Day 0 – Arrival Day

Day 0 – Arrival Day

Feeling nervous as ever. Even after all of the detailed and concrete pre-departure training, I still am not quite sure what the week has in store for me. Upon arrival at the airport, I learn that the connecting flight from MTL to NY is overbooked. As I hear the flight attendant call for volunteers to give up their seat, I look to the other side of the room and hear a plea of desperation: “I can’t give up my seat, I’m going to Ghana!” Relieved to have finally found someone from the delegation, I turn to meet Khadija. We head to the gate and find Laurence, and I listen in apprehension as they recount some memorable moments from the general assembly last August.

After a long flight, we wake up in beautiful, sunny, Accra, and are greeted warmly by members of the Organizing Committee. On the bus, I speak with delegates from Ghana, Mexico, and the United States. I marvel at Ghana’s lush greenery, red soil, and bustling city life. It feels so wonderful to be sharing this new experience with delegates from around the world, and I begin to catch a glimpse of the sentiments of belonging and community that I am sure to leave Accra with.

Khadija, Laurence, and I finally  find our hotel. We head to the opening ceremony and receive a very spirited welcome from IFMSA – Ghana. After a very informative presentation by the Ghanaian Minister of Health, Professor David Sanders, Director of the Public Health Program from the University of the Western Cape, is welcomed on stage. We are given a comprehensive introduction on the Social Determinants of Health, with themes ranging from the limitations of clinical medicine and the importance of prevention to the direct and integral relationship between inequalities and health disparities. An example to ponder: We know that hand washing is one of the most efficient and cost-effective methods of prevention – but how can we have hand washing without access to water? After reflection, I realized how imperative is it to determine the causes of the causes. Looking around the room, I take-in the sight of 800 students here right now, and think about the 1.2+ million medical students IFMSA represents worldwide. I begin to realize that this group has the will and influence needed to tackle these trans-national inequalities.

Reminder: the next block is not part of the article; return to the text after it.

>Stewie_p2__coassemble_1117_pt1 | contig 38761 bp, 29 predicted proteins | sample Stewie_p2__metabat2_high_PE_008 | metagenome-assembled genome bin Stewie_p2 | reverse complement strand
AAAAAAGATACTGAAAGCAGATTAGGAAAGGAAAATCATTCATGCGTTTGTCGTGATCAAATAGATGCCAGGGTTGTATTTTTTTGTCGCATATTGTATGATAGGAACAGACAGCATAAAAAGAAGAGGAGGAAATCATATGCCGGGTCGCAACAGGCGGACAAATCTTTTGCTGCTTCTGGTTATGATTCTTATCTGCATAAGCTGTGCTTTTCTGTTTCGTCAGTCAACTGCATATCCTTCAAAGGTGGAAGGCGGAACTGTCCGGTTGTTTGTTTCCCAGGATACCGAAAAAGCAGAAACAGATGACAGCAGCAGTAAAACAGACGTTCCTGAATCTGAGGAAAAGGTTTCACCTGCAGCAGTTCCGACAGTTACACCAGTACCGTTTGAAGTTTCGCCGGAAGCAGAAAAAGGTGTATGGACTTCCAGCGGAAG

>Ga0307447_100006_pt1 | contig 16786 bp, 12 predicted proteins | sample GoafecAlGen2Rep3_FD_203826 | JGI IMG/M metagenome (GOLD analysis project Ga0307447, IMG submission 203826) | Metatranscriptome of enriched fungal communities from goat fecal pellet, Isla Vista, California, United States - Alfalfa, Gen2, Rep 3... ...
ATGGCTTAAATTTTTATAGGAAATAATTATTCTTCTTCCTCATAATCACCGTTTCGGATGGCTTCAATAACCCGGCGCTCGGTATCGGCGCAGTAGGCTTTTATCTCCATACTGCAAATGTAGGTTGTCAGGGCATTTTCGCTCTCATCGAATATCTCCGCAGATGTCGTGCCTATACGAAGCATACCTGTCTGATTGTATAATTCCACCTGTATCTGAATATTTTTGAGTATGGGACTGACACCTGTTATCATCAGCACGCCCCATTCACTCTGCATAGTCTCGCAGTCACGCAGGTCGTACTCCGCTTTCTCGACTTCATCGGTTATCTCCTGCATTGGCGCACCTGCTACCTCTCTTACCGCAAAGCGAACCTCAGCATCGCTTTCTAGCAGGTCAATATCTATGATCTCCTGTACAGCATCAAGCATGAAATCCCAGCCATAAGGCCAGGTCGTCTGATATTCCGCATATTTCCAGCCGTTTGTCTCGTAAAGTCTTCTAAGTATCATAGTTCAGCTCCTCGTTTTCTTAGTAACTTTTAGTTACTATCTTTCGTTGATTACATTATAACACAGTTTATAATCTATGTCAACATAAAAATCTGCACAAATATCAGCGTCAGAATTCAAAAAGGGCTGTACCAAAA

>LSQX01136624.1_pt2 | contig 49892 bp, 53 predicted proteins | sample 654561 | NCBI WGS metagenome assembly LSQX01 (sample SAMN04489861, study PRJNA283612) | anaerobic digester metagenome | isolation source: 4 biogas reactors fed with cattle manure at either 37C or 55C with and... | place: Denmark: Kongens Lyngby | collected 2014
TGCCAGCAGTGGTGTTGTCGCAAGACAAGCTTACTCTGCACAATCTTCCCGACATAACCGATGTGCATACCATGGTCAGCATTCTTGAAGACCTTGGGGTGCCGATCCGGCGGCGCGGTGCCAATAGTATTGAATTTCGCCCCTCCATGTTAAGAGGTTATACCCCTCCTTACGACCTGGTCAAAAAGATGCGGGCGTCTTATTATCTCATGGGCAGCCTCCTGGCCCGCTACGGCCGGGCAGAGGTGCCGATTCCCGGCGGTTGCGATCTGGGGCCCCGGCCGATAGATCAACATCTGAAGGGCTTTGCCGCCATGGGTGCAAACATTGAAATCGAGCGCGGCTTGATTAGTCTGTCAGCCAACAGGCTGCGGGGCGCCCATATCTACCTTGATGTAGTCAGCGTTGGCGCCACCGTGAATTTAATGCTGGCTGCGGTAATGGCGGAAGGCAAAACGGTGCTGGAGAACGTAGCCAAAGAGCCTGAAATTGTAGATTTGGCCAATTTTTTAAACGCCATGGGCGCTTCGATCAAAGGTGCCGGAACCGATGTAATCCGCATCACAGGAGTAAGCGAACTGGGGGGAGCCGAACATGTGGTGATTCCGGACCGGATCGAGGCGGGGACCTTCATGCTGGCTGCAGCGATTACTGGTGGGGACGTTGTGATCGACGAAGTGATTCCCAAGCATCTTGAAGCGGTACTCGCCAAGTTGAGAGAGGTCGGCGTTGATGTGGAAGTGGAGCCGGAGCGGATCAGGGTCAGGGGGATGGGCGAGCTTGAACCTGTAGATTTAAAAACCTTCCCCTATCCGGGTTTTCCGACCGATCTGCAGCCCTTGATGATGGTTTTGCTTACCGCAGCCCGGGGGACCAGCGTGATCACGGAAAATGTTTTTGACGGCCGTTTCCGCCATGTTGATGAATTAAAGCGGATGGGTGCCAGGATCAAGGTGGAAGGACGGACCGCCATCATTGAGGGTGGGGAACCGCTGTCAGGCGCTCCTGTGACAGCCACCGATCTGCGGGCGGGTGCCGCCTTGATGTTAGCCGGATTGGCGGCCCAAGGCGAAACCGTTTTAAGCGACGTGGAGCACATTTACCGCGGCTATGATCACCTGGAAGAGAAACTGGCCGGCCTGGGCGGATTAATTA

After some lovely cultural dances and presentations, we separate to find our respective standing committees. I find and introduce myself to fellow Standing Committee on Human Rights and Peace (SCORP) members. We sit in a circle and express what we feel are the most important human rights issues of our time. Hearing ideas like the human rights violations in Syria, accessible healthcare for vulnerable populations such as undocumented migrants and indigenous populations, access to clean water, I look around at the 41 other delegates and am able to feel the passion in the room. Through their words, I understand that we are all here for the same reasons; to understand that equity IS health, and to advocate that this notion be understood so that change becomes possible.

I then head to meet the rest of the IFMSA-QC delegates by the pool and then head back to the hotel for a deep slumber.